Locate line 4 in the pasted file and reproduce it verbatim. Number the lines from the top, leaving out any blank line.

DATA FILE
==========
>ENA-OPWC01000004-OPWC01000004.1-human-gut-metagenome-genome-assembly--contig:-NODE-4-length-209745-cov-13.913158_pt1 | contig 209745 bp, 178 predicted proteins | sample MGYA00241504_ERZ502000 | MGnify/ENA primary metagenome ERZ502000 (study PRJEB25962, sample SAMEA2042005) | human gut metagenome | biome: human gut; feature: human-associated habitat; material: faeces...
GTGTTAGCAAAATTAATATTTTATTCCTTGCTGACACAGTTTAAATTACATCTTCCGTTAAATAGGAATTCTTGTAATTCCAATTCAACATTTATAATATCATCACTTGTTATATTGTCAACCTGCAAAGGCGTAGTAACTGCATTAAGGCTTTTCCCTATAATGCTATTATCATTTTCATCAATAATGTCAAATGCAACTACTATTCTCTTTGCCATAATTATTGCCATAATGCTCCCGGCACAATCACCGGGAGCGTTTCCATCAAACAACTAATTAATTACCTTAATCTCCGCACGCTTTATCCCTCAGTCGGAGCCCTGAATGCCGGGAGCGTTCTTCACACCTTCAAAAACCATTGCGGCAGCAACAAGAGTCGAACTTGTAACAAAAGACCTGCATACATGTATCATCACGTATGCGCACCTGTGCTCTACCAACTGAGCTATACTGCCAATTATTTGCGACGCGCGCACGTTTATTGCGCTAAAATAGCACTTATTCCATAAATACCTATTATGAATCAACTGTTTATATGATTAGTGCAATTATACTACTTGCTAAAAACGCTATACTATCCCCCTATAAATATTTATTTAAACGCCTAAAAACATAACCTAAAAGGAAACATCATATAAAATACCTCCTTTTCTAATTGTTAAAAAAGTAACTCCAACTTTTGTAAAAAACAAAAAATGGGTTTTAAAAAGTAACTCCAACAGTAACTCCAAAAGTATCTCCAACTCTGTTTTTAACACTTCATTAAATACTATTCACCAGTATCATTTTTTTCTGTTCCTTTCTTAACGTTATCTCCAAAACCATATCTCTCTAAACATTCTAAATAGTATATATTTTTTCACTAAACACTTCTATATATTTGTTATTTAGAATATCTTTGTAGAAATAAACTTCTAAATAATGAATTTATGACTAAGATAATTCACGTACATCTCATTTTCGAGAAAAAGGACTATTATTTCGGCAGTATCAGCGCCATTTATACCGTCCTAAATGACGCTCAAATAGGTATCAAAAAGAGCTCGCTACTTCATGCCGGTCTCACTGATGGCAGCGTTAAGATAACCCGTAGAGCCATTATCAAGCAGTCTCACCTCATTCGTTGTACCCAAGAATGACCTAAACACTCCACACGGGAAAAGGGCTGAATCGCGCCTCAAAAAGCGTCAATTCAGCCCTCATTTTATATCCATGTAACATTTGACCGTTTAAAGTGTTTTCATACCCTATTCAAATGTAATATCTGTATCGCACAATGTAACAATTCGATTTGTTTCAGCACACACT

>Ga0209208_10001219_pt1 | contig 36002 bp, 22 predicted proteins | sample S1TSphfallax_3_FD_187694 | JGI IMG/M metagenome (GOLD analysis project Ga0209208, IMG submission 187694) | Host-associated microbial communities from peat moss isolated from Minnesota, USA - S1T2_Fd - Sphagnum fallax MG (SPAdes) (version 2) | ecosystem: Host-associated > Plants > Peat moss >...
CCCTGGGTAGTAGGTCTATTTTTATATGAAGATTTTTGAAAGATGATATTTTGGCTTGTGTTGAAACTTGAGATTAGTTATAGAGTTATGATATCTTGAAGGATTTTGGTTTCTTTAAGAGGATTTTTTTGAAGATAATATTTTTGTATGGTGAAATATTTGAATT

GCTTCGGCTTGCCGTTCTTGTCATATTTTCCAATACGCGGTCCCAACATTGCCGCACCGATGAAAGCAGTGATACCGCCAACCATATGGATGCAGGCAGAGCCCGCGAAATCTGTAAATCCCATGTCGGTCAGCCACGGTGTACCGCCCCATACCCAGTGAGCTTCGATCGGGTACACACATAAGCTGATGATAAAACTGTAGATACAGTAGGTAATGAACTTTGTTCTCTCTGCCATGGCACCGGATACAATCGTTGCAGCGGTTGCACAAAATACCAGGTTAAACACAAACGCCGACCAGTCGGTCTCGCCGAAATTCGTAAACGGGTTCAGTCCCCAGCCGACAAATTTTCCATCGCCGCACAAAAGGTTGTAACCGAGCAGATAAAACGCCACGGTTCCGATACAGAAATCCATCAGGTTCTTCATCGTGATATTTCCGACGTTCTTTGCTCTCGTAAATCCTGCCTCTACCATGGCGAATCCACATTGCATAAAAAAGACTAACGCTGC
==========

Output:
CCCTGGGTAGTAGGTCTATTTTTATATGAAGATTTTTGAAAGATGATATTTTGGCTTGTGTTGAAACTTGAGATTAGTTATAGAGTTATGATATCTTGAAGGATTTTGGTTTCTTTAAGAGGATTTTTTTGAAGATAATATTTTTGTATGGTGAAATATTTGAATT